The Macedonian collection teaches us three lessons about grace. First, their motivation for the contribution was by God’s grace. Second, they gave as Jesus gave; He is always the preeminent example for the believer in every aspect. We give because he gave, not because he commanded us to do so. Third, when we first give ourselves to God, we have no problem giving our substance to God and others. Grace not only opens out hearts but also our wallets.
There is no substitute for grace-giving, and there is no excuse for not giving. “I teach a Sunday School class, so I don’t have to give” is an poor excuse. “I am poor; giving is for the rich” is another unacceptable excuse. The Macedonian believers were “in a great trial of affliction … and deep poverty” (2 Cor. 8:2), yet they did not use their difficult circumstances as an excuse for not giving. On the contrary, we read that their poverty “abounded unto the riches of their liberality.” When a believer starts to think of excuses for not giving, he automatically moves out of the sphere of grace-giving.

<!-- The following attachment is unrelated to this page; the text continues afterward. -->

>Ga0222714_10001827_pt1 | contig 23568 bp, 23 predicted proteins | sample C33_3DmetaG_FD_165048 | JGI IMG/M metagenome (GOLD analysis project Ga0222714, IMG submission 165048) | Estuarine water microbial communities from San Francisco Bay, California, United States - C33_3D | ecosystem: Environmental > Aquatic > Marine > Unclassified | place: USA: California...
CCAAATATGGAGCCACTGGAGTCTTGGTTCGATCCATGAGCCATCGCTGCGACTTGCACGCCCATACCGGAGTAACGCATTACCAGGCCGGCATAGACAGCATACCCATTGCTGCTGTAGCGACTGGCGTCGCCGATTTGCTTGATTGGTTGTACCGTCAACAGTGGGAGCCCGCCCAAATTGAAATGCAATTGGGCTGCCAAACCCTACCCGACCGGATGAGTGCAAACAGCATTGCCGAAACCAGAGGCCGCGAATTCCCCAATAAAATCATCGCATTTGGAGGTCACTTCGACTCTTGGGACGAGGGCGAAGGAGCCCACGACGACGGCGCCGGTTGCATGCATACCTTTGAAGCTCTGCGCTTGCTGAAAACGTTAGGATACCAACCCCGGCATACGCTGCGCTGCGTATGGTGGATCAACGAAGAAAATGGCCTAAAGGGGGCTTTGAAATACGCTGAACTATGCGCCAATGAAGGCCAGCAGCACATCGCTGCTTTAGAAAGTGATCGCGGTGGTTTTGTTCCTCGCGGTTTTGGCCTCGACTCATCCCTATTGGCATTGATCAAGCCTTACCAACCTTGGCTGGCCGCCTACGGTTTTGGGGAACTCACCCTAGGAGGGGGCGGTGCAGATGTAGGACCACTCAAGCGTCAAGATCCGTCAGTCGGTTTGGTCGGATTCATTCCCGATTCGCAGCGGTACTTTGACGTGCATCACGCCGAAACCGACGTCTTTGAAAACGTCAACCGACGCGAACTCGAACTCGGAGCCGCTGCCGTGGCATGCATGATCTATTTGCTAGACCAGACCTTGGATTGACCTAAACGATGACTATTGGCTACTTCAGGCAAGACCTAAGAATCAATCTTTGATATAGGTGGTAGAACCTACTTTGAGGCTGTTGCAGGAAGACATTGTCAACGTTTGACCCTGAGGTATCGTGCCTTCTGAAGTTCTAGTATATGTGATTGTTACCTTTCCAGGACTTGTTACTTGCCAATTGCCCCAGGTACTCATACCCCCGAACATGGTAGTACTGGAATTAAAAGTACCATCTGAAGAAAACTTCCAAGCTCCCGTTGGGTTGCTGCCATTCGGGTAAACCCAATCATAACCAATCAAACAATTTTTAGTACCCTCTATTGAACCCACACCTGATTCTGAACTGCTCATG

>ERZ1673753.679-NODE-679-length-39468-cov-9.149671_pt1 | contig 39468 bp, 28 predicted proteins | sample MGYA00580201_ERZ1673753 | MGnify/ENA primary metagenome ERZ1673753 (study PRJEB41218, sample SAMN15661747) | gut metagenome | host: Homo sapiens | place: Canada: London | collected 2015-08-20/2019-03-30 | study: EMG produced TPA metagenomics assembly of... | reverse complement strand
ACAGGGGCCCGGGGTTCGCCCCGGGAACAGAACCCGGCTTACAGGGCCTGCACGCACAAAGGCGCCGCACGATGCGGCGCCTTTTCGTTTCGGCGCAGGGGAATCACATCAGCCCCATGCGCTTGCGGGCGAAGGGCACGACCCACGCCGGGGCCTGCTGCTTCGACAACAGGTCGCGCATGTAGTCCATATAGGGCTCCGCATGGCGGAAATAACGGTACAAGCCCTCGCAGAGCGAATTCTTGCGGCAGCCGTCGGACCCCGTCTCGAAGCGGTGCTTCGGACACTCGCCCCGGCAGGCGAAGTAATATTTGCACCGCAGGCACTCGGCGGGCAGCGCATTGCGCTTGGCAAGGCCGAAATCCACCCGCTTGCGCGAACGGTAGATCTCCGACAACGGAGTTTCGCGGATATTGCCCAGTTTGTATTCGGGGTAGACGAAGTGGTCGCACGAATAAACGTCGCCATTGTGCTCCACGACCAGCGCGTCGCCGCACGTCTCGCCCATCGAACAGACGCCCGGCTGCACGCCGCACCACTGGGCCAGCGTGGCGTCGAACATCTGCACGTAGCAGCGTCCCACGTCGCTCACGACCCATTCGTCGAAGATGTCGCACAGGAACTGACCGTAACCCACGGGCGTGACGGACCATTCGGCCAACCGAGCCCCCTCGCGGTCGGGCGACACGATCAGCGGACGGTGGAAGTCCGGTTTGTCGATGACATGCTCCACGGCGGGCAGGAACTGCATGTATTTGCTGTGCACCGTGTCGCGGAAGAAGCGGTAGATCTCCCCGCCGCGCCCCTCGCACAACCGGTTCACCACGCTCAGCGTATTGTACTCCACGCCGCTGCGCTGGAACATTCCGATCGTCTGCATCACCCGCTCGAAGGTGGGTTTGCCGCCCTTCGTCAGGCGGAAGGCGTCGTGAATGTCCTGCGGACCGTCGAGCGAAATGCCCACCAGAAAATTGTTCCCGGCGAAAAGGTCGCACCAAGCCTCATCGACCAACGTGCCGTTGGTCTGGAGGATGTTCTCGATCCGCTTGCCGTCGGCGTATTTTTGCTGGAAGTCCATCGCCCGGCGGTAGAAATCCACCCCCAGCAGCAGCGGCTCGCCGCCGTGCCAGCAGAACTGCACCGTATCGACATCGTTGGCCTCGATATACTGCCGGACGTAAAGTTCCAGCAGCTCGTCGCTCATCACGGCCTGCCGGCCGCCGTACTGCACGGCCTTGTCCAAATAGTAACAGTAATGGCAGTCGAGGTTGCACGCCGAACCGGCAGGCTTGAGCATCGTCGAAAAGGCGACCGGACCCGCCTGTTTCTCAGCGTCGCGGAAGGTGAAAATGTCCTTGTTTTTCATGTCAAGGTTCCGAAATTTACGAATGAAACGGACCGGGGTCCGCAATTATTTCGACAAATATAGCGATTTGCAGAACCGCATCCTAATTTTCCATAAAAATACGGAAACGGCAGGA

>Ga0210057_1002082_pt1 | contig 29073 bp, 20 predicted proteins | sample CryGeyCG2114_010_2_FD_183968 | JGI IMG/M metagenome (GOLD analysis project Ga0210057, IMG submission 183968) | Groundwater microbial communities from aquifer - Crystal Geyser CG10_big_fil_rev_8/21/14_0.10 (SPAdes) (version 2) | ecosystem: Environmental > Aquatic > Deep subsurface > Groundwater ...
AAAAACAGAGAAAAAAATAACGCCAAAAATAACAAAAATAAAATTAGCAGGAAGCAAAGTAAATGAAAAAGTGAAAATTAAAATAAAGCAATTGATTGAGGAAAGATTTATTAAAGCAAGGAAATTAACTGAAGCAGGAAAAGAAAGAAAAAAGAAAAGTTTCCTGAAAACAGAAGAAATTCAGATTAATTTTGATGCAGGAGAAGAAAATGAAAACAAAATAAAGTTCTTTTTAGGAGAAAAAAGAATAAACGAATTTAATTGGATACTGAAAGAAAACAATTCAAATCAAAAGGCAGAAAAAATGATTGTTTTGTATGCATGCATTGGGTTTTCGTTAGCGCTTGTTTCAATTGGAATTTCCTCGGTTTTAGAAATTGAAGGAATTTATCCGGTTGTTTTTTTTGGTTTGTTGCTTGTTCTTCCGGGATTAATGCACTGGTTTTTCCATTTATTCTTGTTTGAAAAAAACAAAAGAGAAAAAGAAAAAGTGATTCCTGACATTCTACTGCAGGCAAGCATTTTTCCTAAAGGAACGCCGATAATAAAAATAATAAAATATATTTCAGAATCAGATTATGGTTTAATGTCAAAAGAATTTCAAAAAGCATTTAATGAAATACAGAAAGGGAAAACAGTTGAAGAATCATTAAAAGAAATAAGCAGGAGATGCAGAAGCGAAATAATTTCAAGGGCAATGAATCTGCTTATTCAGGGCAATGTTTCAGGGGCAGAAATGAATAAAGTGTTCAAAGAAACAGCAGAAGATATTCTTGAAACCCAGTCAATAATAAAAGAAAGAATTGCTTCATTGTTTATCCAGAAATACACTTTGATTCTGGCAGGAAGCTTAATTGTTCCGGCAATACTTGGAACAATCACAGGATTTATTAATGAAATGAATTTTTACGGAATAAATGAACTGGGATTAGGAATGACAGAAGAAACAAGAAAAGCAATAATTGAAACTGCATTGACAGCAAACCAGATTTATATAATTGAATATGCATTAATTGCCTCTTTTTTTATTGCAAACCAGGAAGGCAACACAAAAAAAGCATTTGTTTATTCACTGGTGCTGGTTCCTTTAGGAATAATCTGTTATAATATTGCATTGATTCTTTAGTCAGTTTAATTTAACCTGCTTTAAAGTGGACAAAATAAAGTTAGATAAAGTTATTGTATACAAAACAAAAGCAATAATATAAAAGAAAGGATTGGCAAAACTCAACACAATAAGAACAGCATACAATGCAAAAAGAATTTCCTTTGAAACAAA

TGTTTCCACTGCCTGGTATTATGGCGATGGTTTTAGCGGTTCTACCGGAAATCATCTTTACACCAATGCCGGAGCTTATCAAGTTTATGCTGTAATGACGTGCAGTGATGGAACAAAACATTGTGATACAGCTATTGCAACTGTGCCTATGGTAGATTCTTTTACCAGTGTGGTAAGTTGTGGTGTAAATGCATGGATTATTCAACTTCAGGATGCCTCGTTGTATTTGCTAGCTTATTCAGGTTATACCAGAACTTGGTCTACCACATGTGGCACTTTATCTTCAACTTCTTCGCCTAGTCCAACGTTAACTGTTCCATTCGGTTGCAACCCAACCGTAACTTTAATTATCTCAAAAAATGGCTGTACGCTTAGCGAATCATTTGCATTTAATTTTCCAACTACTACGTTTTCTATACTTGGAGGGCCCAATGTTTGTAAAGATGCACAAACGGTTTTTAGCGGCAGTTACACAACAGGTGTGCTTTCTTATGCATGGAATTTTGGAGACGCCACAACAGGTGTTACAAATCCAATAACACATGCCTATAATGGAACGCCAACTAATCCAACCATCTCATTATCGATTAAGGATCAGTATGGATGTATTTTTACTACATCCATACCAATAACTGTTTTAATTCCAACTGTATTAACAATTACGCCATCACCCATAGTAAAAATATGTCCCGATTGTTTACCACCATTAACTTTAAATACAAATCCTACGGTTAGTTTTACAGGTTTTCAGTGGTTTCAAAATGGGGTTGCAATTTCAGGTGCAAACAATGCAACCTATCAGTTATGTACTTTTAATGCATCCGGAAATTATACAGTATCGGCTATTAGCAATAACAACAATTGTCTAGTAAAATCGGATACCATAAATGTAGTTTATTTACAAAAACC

GIVING – Brings Blessing
Jesus said, “It is more blessed to give than to receive” (Acts 20:35). Many Christians do not remember this “forgotten” beatitude of our Lord. Jesus also said, “Give, and it shall be given unto you; a good measure, pressed down, and shaken together, and running over, shall men give into your bosom” (Lk. 6:38). The “good measure” which God gives back to us is not always money or material things, but it is always worth far more than what we give.
“Honor the Lord with thy substance, and with the firstfruits of all thine increase; so shall thy barns be filled with plenty, and thy presses shall burst out with new wine” (Prov. 3:9-10). What a clear passage to motivates us to give! We honor the Lord by giving to His work; in turn He honors us by showering us with His blessings. These verses tell us that in Old Testament times God promised to bless His people with temporal blessings if they obeyed His commands. In this age of grace, He blesses us with material things, spiritual things, or both.